Also known as: What to ask your doctor about concussion - adult and Brain injury - mild - what to ask your doctor - adult
- Will I have problems thinking or remembering?
- Will I have a headache?
- How long will the symptoms last?
- Will all the symptoms and problems go away?
- For how long?
- Is it ok for me to go to sleep?
- If I go to sleep, does someone need to wake me up and check on me?
- Do I need to stay in bed or lie down?
- Can I do housework? How about yard work?
- When can I begin to exercise? When can I start contact sports, such as football or soccer? When can I begin skiing or snowboarding
- What should I tell my boss about my concussion?
- Do I need to take special memory tests to determine if I am fit for work?
- Can I work a full day?
- Will I need to rest during the day?
You had a concussion. This is a mild brain injury. It can affect how your brain works for a while.
Below are some questions you may want to ask your health care provider to help you take care of your concussion.
What types of symptoms or problems will I have?
Does someone need to stay with me?
What type of activity can I do?
When can I go back to work?
What medicines can I use for pain or headache? Can I use aspirin, ibuprofen (Motrin or Advil), naproxen (Aleve, Naprosyn), or other similar medicines?
Is it ok to eat? Will I feel sick to my stomach?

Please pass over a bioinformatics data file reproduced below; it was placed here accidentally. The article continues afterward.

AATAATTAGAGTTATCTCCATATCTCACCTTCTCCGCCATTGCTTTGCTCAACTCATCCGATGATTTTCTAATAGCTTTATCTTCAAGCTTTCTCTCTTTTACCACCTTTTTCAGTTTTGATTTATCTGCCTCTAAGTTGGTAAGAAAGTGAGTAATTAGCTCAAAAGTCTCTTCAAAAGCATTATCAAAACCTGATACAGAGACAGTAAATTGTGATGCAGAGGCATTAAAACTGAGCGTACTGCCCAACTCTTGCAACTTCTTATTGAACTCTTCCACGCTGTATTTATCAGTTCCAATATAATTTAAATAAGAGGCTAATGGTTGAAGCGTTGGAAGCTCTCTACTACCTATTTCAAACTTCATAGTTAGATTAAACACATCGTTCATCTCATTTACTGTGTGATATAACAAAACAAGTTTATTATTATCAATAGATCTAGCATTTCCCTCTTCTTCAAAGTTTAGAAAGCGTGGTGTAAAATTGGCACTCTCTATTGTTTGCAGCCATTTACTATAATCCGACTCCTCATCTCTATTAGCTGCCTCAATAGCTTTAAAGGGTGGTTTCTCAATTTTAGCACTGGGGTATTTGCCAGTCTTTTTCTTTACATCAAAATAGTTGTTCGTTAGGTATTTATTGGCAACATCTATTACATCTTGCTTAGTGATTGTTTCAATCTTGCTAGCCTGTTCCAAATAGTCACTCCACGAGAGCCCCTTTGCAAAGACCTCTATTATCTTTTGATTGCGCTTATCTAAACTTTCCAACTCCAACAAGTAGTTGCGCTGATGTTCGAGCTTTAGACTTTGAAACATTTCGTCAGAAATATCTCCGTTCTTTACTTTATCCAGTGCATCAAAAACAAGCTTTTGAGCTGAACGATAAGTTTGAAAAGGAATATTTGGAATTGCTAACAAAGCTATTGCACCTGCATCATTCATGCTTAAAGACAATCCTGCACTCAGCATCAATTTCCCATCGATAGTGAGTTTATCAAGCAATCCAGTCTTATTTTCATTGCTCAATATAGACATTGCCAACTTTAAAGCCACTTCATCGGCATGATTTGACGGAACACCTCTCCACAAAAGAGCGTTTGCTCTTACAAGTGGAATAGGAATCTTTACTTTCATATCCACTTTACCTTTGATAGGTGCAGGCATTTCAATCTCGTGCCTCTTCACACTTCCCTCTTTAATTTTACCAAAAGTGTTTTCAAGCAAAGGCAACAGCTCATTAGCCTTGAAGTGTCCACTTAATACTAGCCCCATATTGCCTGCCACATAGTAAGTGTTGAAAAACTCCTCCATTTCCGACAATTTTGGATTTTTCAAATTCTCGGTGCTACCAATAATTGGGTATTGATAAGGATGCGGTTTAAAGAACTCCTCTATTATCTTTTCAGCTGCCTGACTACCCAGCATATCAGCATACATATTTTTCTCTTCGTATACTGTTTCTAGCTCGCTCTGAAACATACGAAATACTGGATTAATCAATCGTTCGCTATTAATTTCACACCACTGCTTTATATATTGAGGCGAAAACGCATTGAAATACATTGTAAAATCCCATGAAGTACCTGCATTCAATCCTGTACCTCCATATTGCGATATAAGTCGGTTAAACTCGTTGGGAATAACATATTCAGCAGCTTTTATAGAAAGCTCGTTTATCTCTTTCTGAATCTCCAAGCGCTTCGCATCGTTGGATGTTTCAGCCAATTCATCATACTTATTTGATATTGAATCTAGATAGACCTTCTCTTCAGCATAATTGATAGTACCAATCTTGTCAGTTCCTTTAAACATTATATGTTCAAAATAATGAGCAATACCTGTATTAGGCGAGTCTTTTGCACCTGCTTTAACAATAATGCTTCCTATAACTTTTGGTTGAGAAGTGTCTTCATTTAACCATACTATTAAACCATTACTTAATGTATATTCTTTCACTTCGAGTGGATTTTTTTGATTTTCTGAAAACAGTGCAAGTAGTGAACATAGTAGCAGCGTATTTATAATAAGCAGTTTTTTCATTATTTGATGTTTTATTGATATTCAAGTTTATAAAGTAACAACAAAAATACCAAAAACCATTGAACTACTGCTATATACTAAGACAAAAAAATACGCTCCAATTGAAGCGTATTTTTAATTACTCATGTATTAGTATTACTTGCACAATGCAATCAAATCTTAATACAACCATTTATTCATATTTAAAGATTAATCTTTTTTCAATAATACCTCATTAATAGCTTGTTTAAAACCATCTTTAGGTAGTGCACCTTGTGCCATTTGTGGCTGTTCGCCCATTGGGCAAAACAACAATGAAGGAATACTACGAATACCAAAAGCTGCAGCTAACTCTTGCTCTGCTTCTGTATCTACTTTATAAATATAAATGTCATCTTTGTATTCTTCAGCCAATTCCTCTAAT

When can I drink alcohol?
Do I need a follow-up appointment?
When should I call the doctor?
Giza CC, Kutcher JS, Ashwal S, et al. Summary of evidence-based guideline update: evaluation and management of concussion in sports: Report of the Guideline Development Subcommittee of the American Academy of Neurology. Neurology. 2013;80:2250-2257. PMID 23508730 www.ncbi.nlm.nih.gov/pubmed/23508730.
Pardini J, Bailes, JE, Maroon JC. Mild traumatic brain injury in adults and concussion in sports. In: Winn HR, ed. Youman's Neurological Surgery. 6th ed. Philadelphia, PA: Elsevier Saunders; 2011:chap 332.
- Review date:
- May 11, 2014
- Reviewed by:
- Joseph V. Campellone, M.D., Division of Neurology, Cooper University Hospital, Camden, NJ. Review provided by VeriMed Healthcare Network. Also reviewed by David Zieve, MD, MHA, Isla Ogilvie, PhD, and the A.D.A.M. Editorial team.
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